Monday, May 26, 2014


Ian Parker profiles Edward St. Aubyn for the New Yorker (gruesome, gripping):
James met me in London. Within a few minutes, he said, “I have an odd relationship with Teddy, because he has never, ever been, in any way, cruel to me.” He described going with St. Aubyn and Shulman to a weekend party held by “the Earl of somebody or other,” at which the flirtation between St. Aubyn and a fellow-guest was painfully obvious. James also recalled how St. Aubyn sometimes reacted, at dinner parties, to a stranger’s careless remark: “A not terribly bright girl might say, ‘Ooh, that’s fun,’ and he would play with her use of language in a way that humiliated her.” He added, “It was like a wolf savaging a sheep. It was absolutely terrifying, and difficult to interfere with.” I later spoke with a woman who had had exactly this experience, in France: “I said something about a book I didn’t really know. He made me feel very young, and very stupid.”

James placed this behavior in a generational setting. “That’s what Teddy’s father used to do,” he said. In the fifties, James’s parents, both psychoanalysts, had a second home in Cornwall. David Astor, the owner of the Observer and a family friend, encouraged them to visit Arthur Koestler, who was staying nearby “with this person called Roger St. Aubyn.” (“Such was the ‘Dance to the Music of Time’ nature of things,” James said.) Roger, in his early fifties, a qualified but inactive doctor, had by this point divorced his first wife—Baroness Sophie von Puthon, an Austrian—and married St. Aubyn’s mother. Alexandra, Edward’s older sister, had just been born. “My mother described it as an incredible situation in which you had this sadistic, horrible man being vicious to his young heiress wife,” James said. “She was looking after this baby, in this doomy, bleak Cornish place, with Arthur Koestler being intellectual and not particularly nice.”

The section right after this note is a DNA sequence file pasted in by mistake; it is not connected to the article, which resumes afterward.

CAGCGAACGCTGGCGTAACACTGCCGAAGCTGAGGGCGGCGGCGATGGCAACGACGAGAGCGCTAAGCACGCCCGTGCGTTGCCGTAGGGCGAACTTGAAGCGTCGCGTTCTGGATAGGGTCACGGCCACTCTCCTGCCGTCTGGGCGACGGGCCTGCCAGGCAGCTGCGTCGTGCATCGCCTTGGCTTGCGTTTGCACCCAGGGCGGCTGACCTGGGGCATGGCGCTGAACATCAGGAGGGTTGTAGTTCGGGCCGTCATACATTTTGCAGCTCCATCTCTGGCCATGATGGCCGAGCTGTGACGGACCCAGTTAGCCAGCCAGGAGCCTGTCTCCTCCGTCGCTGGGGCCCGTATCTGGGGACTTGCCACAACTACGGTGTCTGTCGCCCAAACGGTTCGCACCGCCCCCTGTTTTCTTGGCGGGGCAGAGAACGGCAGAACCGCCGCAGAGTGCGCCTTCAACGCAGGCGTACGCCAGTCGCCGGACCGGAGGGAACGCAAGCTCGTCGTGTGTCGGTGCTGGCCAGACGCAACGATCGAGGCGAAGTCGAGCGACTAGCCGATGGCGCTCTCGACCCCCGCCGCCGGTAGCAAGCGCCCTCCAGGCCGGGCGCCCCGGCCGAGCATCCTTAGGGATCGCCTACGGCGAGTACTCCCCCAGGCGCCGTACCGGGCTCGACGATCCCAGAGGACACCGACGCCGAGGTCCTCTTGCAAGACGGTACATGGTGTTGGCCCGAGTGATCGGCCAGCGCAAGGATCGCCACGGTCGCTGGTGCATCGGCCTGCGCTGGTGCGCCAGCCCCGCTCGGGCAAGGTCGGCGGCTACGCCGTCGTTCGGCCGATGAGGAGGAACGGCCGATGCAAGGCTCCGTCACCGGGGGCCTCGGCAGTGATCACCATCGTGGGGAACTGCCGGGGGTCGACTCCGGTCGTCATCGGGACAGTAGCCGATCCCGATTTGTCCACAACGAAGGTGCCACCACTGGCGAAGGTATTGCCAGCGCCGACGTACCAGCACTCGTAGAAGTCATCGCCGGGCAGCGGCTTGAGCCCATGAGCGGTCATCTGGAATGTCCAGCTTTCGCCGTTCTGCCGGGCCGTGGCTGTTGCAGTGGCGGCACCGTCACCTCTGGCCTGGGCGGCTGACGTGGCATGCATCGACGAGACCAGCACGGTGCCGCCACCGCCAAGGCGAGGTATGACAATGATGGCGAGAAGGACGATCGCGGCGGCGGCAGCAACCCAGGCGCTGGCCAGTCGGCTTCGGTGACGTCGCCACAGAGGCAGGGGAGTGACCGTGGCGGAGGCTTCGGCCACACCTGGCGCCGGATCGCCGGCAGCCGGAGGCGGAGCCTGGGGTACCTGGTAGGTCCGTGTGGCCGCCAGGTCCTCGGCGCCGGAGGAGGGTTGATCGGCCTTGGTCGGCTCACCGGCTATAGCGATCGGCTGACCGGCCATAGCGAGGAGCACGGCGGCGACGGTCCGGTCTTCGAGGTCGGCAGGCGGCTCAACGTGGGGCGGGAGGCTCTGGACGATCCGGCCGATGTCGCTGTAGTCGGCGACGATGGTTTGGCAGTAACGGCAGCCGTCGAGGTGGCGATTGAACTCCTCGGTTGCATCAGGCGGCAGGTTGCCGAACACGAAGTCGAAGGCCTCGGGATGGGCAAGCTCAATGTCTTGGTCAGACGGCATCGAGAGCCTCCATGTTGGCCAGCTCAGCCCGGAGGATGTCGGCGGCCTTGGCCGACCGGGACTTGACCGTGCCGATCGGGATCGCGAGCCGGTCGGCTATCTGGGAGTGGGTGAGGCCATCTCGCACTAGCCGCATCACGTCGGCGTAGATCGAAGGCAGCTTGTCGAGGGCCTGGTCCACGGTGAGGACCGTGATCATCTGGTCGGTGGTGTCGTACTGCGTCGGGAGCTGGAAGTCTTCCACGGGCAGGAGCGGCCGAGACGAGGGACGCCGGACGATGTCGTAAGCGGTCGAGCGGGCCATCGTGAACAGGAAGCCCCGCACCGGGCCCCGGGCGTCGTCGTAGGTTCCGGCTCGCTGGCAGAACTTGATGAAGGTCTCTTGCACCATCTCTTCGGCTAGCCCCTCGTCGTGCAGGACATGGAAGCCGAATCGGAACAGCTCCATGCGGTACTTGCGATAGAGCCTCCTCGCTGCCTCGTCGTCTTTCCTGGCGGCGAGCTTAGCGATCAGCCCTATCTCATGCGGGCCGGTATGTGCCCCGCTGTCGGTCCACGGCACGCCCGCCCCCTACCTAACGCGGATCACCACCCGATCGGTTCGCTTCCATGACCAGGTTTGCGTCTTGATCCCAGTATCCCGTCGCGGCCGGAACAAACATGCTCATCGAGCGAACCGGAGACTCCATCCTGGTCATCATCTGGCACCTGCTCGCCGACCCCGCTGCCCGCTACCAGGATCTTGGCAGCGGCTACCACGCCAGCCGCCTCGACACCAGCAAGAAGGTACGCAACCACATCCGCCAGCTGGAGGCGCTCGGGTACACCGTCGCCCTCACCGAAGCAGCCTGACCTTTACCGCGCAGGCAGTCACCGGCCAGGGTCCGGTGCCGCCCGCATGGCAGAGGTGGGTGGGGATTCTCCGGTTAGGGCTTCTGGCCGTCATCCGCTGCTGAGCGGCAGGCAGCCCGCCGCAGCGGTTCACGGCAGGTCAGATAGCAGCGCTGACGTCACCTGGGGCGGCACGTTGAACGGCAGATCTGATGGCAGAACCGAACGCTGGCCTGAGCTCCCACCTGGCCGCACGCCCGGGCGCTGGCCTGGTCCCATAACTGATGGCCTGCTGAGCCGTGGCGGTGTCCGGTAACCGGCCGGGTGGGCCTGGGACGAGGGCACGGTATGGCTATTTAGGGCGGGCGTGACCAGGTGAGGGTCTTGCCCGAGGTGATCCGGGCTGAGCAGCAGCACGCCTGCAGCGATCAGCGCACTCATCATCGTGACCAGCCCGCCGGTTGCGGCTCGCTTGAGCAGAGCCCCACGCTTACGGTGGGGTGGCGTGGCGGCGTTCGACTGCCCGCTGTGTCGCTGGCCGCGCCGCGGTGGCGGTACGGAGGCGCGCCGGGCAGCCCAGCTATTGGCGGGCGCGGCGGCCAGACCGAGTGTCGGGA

A reread of the Melrose books is on my list of near-future things to do: I was going to write an essay about St. Aubyn (and may still do so), only laziness and a preference for advancing my own large-scale projects will probably get the better of me. I also have an idea for a class I want to teach on a certain strain of contemporary fiction (projected syllabus to follow - one thing I really like about this time of year is the fact that I am bursting with thoughts and ideas that I haven't had time to pursue during the school year, and now have three months of liberty to do exactly as I like).

I read Lost for Words the other day. Minor work, but with sentences of exceptional sharpness and clarity (I try and avoid using the preposterous "lapidary"): "Her openness to infidelity filled him with an optimism that her choice of infidelity discouraged" (!).

1 comment:

  1. You've reminded me why I should read Lost for Words despite awareness that it's no Patrick Melrose: those sentences. Even a lesser work surely offers enough of them to be worth the read.